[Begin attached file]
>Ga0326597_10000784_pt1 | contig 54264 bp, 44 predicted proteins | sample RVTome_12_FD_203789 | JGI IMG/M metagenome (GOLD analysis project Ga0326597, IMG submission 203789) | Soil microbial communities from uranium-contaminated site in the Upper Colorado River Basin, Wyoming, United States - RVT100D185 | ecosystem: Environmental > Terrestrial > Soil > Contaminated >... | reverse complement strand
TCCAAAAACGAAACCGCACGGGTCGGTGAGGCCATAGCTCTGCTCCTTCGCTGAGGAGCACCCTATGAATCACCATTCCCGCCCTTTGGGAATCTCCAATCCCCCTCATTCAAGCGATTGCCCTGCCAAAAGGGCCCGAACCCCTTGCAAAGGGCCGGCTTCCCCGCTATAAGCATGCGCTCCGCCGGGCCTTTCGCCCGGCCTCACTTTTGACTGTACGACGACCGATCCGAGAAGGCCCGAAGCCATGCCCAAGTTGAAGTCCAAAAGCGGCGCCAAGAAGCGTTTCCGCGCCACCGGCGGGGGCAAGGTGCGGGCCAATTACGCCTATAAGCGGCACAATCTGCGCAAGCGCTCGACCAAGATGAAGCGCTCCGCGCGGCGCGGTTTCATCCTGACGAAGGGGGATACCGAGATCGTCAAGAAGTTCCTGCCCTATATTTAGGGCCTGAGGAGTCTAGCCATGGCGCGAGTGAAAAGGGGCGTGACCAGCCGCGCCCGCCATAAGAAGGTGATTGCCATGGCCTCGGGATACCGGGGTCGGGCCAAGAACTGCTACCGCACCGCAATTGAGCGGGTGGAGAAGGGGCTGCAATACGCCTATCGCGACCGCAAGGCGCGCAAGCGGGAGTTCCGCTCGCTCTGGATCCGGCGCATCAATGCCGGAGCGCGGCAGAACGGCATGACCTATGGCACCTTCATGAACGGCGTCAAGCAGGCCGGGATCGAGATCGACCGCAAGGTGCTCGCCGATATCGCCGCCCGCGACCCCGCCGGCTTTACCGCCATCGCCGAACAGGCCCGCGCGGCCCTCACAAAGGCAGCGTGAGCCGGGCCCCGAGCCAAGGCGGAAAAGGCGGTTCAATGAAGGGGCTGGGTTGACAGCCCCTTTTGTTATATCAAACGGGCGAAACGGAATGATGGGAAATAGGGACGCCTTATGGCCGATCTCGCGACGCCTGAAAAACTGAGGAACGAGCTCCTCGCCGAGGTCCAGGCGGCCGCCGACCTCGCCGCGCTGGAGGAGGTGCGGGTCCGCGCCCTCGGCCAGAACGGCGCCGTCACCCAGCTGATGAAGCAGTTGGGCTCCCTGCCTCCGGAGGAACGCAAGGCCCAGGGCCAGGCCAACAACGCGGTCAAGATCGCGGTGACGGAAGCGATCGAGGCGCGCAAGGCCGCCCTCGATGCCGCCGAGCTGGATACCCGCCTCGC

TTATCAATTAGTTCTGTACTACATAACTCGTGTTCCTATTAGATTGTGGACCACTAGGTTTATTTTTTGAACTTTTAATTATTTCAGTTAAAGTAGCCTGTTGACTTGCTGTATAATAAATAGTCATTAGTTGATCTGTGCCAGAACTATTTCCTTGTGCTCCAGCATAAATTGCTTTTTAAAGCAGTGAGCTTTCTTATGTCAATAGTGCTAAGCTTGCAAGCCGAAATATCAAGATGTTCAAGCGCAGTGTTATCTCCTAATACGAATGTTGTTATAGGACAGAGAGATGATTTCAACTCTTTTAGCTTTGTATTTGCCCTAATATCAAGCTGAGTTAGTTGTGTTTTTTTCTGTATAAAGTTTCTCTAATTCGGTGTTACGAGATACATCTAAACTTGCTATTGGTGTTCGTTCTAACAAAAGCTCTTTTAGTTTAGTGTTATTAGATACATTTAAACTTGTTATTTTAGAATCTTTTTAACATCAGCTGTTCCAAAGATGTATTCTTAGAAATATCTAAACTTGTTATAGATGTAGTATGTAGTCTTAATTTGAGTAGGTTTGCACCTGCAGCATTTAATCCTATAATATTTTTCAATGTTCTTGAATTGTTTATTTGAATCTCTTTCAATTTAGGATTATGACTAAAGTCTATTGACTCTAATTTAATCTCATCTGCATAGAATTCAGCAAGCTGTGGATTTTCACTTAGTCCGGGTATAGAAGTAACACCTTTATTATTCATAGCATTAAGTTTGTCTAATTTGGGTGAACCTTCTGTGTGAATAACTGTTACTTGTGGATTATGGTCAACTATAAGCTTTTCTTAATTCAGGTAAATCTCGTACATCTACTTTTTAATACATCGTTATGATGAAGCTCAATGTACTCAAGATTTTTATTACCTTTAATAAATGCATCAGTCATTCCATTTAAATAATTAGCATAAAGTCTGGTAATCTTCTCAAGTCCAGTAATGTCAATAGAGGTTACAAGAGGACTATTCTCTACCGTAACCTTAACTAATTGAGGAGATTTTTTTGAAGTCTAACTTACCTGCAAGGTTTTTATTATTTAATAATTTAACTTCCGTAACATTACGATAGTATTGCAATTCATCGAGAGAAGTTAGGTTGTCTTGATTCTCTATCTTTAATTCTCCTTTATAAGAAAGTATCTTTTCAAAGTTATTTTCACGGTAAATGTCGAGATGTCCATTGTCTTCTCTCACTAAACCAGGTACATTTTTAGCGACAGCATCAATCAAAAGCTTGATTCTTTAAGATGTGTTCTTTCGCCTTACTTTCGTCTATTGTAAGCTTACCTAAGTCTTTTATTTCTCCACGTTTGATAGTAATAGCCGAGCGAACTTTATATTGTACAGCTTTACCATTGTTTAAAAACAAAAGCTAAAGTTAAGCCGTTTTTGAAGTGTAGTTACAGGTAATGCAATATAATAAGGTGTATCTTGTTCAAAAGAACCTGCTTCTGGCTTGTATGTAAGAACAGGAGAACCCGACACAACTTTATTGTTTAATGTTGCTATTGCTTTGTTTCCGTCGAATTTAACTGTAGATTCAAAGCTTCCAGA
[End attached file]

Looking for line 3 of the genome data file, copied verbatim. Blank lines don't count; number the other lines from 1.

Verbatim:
TTATCAATTAGTTCTGTACTACATAACTCGTGTTCCTATTAGATTGTGGACCACTAGGTTTATTTTTTGAACTTTTAATTATTTCAGTTAAAGTAGCCTGTTGACTTGCTGTATAATAAATAGTCATTAGTTGATCTGTGCCAGAACTATTTCCTTGTGCTCCAGCATAAATTGCTTTTTAAAGCAGTGAGCTTTCTTATGTCAATAGTGCTAAGCTTGCAAGCCGAAATATCAAGATGTTCAAGCGCAGTGTTATCTCCTAATACGAATGTTGTTATAGGACAGAGAGATGATTTCAACTCTTTTAGCTTTGTATTTGCCCTAATATCAAGCTGAGTTAGTTGTGTTTTTTTCTGTATAAAGTTTCTCTAATTCGGTGTTACGAGATACATCTAAACTTGCTATTGGTGTTCGTTCTAACAAAAGCTCTTTTAGTTTAGTGTTATTAGATACATTTAAACTTGTTATTTTAGAATCTTTTTAACATCAGCTGTTCCAAAGATGTATTCTTAGAAATATCTAAACTTGTTATAGATGTAGTATGTAGTCTTAATTTGAGTAGGTTTGCACCTGCAGCATTTAATCCTATAATATTTTTCAATGTTCTTGAATTGTTTATTTGAATCTCTTTCAATTTAGGATTATGACTAAAGTCTATTGACTCTAATTTAATCTCATCTGCATAGAATTCAGCAAGCTGTGGATTTTCACTTAGTCCGGGTATAGAAGTAACACCTTTATTATTCATAGCATTAAGTTTGTCTAATTTGGGTGAACCTTCTGTGTGAATAACTGTTACTTGTGGATTATGGTCAACTATAAGCTTTTCTTAATTCAGGTAAATCTCGTACATCTACTTTTTAATACATCGTTATGATGAAGCTCAATGTACTCAAGATTTTTATTACCTTTAATAAATGCATCAGTCATTCCATTTAAATAATTAGCATAAAGTCTGGTAATCTTCTCAAGTCCAGTAATGTCAATAGAGGTTACAAGAGGACTATTCTCTACCGTAACCTTAACTAATTGAGGAGATTTTTTTGAAGTCTAACTTACCTGCAAGGTTTTTATTATTTAATAATTTAACTTCCGTAACATTACGATAGTATTGCAATTCATCGAGAGAAGTTAGGTTGTCTTGATTCTCTATCTTTAATTCTCCTTTATAAGAAAGTATCTTTTCAAAGTTATTTTCACGGTAAATGTCGAGATGTCCATTGTCTTCTCTCACTAAACCAGGTACATTTTTAGCGACAGCATCAATCAAAAGCTTGATTCTTTAAGATGTGTTCTTTCGCCTTACTTTCGTCTATTGTAAGCTTACCTAAGTCTTTTATTTCTCCACGTTTGATAGTAATAGCCGAGCGAACTTTATATTGTACAGCTTTACCATTGTTTAAAAACAAAAGCTAAAGTTAAGCCGTTTTTGAAGTGTAGTTACAGGTAATGCAATATAATAAGGTGTATCTTGTTCAAAAGAACCTGCTTCTGGCTTGTATGTAAGAACAGGAGAACCCGACACAACTTTATTGTTTAATGTTGCTATTGCTTTGTTTCCGTCGAATTTAACTGTAGATTCAAAGCTTCCAGA